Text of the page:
facilities so that various instructional technologies can be accommodated.
A wide variety of funding sources are sought to support the spread of
technologies. This multitude of common activities demonstrates the close
relationship between the normal functions of the school business manager
and his/her interaction with personnel involved with technologies.
A multitude of decisions must be made about physical plant
conditions, operations, specifications, renovation, consolidation, and
liquidation on a continuing, regular basis. These decisions are extremely
important because they affect every student, teacher, administrator, staff
person, and even the community. The SBM, thus, must remain acutely aware
of needs, interests, and concerns of patrons he/she serves.
Specific technology-oriented decisions with which the SBM must
deal include electrical, ergonomic, networking, and mapping concerns. As
microcomputers (and other technology devices, such as videodisc players,
LCD panels, CD-ROM drives, and file servers) are plugged in to the
school's electrical system, the current drain will increase certainly.
Although an individual computer doesn't draw much current on its own, the
cumulative effect of all the new technology devices can increase
significantly the demand on wiring and electrical panels. Perhaps, if a
school reaches a decision suddenly to network and install computers
throughout an elementary school that was built in the 1950's, chances are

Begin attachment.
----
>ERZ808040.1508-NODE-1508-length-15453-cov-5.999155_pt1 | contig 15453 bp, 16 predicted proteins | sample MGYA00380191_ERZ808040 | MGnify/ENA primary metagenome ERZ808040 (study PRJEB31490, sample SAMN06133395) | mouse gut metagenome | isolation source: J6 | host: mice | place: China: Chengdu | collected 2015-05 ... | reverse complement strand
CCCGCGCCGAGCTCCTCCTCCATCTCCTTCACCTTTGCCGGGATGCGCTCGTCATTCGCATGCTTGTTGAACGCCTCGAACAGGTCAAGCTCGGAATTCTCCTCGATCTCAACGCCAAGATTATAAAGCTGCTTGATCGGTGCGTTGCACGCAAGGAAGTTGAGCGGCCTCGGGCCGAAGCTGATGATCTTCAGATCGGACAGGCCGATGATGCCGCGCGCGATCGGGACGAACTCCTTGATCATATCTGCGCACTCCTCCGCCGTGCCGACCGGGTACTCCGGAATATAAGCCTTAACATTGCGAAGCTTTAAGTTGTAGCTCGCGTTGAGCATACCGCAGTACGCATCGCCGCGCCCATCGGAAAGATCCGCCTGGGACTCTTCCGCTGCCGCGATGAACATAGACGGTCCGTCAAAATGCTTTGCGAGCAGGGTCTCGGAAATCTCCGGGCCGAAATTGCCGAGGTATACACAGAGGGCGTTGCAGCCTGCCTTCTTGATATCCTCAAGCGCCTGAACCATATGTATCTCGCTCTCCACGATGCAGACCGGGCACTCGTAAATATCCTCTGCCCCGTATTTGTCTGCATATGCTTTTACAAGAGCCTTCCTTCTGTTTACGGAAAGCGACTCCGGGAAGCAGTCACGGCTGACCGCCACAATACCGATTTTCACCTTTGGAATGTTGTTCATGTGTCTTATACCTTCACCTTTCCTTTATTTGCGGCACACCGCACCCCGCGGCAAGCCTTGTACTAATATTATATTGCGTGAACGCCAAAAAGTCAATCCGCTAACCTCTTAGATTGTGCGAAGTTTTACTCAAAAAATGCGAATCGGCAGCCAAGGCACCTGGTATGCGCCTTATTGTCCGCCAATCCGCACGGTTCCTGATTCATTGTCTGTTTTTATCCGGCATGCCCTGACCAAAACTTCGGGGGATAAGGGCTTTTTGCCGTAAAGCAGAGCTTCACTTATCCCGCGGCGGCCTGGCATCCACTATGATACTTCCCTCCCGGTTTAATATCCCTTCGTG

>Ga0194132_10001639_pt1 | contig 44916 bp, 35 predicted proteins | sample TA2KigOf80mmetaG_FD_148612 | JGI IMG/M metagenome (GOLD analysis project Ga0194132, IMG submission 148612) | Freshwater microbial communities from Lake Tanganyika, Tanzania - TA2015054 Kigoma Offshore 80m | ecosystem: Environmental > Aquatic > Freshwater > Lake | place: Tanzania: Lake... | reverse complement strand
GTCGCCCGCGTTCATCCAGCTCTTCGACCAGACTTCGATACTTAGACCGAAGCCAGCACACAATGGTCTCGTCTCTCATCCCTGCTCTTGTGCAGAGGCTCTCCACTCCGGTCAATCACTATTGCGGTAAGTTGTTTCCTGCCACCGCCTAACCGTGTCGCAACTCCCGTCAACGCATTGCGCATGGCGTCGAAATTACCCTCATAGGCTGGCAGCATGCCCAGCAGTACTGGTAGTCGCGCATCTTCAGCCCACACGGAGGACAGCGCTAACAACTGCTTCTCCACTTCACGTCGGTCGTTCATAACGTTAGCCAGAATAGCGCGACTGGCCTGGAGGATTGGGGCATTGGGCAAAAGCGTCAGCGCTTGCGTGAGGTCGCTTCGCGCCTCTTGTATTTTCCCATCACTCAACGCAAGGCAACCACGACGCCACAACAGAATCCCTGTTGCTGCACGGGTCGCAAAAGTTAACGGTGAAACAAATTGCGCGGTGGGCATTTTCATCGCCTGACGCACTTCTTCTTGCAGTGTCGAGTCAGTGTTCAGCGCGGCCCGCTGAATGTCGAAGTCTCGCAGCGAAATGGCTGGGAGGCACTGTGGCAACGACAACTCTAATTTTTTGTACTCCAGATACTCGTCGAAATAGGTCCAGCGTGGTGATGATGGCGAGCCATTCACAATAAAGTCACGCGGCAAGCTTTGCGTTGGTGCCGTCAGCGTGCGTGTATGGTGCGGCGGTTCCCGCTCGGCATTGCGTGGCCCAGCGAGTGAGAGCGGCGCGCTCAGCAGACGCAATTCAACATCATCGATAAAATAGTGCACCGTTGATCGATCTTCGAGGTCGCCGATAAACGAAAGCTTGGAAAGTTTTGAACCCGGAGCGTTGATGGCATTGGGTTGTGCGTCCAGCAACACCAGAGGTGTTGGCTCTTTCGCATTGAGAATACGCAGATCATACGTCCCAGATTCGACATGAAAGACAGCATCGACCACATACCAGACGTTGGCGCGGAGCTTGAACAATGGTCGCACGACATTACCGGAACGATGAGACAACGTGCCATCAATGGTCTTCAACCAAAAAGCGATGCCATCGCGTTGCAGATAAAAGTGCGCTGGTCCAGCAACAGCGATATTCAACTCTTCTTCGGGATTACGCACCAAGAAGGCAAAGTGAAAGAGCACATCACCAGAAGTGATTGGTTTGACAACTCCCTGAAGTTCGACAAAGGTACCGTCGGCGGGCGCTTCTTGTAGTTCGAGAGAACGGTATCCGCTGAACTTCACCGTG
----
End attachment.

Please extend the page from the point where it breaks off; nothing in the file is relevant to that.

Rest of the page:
extremely good that a complete electrical rewiring scheme will be
necessary, as well. The SBM should be engaged fully in this process,
because such important decisions require full knowledge and cooperation
from the central office level.
As the SBM faces approval/disapproval decisions about placing
technologies into students' environments, he/she must remember that new
furniture will be required. In this case, an understanding of ergonomic
requirements is essential. For example, the SBM must remember that
seating arrangements at a computer terminal are often different from what
the child needs for desk or table work. Many furniture and office supply
firms offer specialized computer furniture designed to alleviate physical
constraints facing the user. Decisions in this area become extremely
difficult to reach when a school serves multiple ages and physical sizes
of students in the same computing facilities.
Networking is an area that is changing rapidly. Networking,
though, is becoming increasingly pervasive in schools, because this
arrangement of devices allows for sharing of resources easily. While
costs are falling in some areas of networking, new products and solutions
are being developed regularly to solve problems and remove obstacles that
existed earlier. The wise SBM will not try to learn all one can know
about networking; rather, he/she would be well advised to seek the